Paul Finkelman’s essay on “Slavery, the Constitution, and the Origins of the Civil War” describes the slow-developing constitutional collision over slavery that began in 1787 and finally erupted into war by 1861. This excerpt, however, focuses on Lincoln’s emancipation policy and argues that the “irony” of southern secession was how it “allowed Lincoln to do what he had always wanted.” Finkelman, a law professor at the University of Albany, considers Lincoln deeply opposed to slavery and yet also committed to upholding the Constitution and political compromises over slavery during the years before war broke out. You can read Finkelman’s full essay inside the print edition of Volume 25 of the OAH Magazine of History (April 2011) or online via Oxford Journals.

Study Questions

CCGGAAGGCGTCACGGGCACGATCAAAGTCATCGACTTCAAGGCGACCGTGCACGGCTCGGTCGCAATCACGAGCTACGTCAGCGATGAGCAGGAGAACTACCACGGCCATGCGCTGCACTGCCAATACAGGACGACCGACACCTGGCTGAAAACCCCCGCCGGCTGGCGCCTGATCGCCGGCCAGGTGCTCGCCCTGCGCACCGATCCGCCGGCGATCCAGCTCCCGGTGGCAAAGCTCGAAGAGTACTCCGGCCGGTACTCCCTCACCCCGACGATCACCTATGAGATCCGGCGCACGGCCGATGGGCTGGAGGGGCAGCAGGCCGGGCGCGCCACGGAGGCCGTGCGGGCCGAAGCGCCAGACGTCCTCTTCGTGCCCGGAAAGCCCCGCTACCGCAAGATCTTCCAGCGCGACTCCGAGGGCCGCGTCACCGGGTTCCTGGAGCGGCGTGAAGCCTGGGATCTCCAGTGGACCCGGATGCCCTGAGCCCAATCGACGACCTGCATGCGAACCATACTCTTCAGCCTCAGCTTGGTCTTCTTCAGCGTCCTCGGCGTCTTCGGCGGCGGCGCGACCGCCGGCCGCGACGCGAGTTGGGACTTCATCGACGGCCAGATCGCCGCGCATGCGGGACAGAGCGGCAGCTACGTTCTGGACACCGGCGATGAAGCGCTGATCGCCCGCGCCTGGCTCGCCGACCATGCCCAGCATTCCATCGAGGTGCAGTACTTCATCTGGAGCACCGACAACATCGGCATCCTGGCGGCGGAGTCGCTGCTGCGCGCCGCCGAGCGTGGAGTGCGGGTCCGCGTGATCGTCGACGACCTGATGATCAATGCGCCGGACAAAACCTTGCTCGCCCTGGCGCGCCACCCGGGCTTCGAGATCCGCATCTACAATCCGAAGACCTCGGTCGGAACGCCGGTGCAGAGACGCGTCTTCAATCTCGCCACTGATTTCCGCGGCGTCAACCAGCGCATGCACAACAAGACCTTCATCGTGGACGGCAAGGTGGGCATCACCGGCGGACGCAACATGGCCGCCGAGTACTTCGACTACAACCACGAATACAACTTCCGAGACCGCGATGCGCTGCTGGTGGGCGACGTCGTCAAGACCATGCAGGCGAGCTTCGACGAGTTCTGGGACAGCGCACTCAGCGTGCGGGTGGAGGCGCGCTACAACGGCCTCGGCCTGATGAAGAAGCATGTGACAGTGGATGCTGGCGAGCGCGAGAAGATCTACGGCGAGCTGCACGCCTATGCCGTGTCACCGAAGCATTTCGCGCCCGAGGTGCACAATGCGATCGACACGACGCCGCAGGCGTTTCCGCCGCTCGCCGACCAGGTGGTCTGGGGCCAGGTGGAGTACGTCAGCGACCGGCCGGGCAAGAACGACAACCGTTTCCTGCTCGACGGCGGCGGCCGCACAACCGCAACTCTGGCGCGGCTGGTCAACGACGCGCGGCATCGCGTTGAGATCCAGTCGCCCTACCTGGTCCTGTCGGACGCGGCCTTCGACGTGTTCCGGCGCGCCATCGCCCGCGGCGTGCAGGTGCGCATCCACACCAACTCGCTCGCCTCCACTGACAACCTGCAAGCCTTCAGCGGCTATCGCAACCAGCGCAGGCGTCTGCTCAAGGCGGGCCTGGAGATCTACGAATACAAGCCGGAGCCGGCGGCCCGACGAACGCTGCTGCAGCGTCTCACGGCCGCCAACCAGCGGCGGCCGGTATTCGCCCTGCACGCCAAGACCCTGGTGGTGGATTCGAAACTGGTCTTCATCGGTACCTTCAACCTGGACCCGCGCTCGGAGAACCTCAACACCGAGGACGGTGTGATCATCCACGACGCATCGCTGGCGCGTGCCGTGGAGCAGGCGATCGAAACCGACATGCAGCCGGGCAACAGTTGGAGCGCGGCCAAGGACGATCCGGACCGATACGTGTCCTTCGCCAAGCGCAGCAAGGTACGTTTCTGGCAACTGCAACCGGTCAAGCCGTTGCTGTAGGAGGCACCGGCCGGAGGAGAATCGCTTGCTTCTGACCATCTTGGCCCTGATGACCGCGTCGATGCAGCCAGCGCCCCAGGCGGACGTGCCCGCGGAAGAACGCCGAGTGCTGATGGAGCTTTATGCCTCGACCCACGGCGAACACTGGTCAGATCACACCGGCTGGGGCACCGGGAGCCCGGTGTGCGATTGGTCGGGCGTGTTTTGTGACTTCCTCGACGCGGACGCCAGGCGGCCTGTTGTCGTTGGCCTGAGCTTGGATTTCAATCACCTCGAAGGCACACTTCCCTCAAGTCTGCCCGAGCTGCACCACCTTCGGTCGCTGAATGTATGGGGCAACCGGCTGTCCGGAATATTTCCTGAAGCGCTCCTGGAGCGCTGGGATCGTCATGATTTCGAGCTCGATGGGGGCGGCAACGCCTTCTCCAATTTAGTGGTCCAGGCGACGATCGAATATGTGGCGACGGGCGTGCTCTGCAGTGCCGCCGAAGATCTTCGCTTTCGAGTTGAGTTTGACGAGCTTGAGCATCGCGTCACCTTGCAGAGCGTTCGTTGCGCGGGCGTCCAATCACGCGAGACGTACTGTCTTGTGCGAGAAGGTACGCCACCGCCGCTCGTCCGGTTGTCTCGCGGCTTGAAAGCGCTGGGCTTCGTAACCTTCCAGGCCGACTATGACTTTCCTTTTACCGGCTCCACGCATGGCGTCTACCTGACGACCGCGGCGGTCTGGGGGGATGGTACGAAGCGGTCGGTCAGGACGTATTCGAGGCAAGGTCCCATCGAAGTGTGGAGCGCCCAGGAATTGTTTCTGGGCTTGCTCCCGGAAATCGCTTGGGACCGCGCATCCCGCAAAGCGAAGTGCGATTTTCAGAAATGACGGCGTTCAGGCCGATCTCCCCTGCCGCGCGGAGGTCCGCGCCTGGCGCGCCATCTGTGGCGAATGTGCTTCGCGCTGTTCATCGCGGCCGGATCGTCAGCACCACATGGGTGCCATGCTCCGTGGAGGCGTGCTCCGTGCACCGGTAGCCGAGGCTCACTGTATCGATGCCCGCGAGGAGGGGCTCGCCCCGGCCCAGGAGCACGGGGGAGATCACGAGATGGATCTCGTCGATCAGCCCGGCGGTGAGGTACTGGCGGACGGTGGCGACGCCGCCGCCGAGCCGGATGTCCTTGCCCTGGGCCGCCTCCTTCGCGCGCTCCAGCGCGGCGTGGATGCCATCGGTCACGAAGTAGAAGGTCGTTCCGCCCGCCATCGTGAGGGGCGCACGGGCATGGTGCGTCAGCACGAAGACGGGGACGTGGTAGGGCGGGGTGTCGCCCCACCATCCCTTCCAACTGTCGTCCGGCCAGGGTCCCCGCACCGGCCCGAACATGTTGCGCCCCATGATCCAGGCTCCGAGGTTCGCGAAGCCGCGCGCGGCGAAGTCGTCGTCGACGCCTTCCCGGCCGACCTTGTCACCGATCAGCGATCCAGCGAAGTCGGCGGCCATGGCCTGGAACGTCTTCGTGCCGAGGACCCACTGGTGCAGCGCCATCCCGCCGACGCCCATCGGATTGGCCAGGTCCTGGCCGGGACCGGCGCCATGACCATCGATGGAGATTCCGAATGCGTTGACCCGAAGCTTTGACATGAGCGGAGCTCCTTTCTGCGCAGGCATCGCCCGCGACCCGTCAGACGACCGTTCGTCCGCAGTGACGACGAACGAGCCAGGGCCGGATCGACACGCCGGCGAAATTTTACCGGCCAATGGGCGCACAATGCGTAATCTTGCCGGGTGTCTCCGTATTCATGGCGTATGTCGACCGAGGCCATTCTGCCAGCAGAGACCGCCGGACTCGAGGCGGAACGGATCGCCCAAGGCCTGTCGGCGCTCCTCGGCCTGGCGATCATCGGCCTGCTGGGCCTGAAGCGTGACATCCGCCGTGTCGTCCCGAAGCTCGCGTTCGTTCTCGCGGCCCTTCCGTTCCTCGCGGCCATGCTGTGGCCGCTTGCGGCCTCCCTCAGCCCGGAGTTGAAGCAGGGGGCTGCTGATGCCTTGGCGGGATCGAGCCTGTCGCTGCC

1. According to Paul Finkelman, what are some of the key wartime anti-slavery policies that predated the Emancipation Proclamation? What can you find out about them using the House Divided research engine?

2. Read the full-text of Lincoln’s letters to Horace Greeley (August 22, 1862) and to Albert G. Hodges, (April 4, 1864). What did they say? How did they differ? How does Finkelman uses short quotations from these letters to build his argument about Lincoln’s anti-slavery beliefs? What does he leave out?

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